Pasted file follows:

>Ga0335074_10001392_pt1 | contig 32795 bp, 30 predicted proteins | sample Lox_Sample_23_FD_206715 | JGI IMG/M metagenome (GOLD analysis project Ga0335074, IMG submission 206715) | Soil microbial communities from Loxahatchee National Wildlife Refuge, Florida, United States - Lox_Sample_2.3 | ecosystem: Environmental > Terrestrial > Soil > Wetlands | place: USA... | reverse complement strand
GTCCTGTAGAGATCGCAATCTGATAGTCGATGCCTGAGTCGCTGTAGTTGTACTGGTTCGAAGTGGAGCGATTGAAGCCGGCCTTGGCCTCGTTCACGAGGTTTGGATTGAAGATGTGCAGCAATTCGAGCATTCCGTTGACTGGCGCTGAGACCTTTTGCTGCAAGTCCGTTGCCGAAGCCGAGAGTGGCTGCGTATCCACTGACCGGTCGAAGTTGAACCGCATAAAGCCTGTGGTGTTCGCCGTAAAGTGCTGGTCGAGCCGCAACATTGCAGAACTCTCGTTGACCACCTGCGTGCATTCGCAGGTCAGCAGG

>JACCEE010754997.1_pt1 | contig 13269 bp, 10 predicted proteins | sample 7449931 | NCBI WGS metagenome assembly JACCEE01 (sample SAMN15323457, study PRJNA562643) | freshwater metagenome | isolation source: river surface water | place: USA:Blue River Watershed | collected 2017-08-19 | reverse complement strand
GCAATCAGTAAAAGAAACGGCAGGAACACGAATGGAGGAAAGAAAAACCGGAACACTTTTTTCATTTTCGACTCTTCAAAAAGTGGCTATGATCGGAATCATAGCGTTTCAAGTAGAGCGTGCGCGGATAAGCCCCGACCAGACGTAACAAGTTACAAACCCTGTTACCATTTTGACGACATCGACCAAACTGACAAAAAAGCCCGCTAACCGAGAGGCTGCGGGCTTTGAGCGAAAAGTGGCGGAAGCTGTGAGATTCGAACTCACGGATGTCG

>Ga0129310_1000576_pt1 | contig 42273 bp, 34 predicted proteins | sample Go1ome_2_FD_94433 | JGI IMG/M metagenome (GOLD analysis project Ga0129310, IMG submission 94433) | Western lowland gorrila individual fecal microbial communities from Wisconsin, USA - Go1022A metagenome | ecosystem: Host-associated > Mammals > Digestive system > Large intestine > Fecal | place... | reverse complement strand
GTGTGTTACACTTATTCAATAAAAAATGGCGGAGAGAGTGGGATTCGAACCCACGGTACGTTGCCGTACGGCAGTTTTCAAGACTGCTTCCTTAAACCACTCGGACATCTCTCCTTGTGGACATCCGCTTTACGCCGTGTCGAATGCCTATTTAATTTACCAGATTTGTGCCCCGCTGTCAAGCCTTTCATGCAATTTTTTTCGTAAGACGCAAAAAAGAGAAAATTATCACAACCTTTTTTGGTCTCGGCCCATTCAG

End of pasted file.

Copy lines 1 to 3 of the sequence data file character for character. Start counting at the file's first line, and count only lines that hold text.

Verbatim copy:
>Ga0335074_10001392_pt1 | contig 32795 bp, 30 predicted proteins | sample Lox_Sample_23_FD_206715 | JGI IMG/M metagenome (GOLD analysis project Ga0335074, IMG submission 206715) | Soil microbial communities from Loxahatchee National Wildlife Refuge, Florida, United States - Lox_Sample_2.3 | ecosystem: Environmental > Terrestrial > Soil > Wetlands | place: USA... | reverse complement strand
GTCCTGTAGAGATCGCAATCTGATAGTCGATGCCTGAGTCGCTGTAGTTGTACTGGTTCGAAGTGGAGCGATTGAAGCCGGCCTTGGCCTCGTTCACGAGGTTTGGATTGAAGATGTGCAGCAATTCGAGCATTCCGTTGACTGGCGCTGAGACCTTTTGCTGCAAGTCCGTTGCCGAAGCCGAGAGTGGCTGCGTATCCACTGACCGGTCGAAGTTGAACCGCATAAAGCCTGTGGTGTTCGCCGTAAAGTGCTGGTCGAGCCGCAACATTGCAGAACTCTCGTTGACCACCTGCGTGCATTCGCAGGTCAGCAGG

>JACCEE010754997.1_pt1 | contig 13269 bp, 10 predicted proteins | sample 7449931 | NCBI WGS metagenome assembly JACCEE01 (sample SAMN15323457, study PRJNA562643) | freshwater metagenome | isolation source: river surface water | place: USA:Blue River Watershed | collected 2017-08-19 | reverse complement strand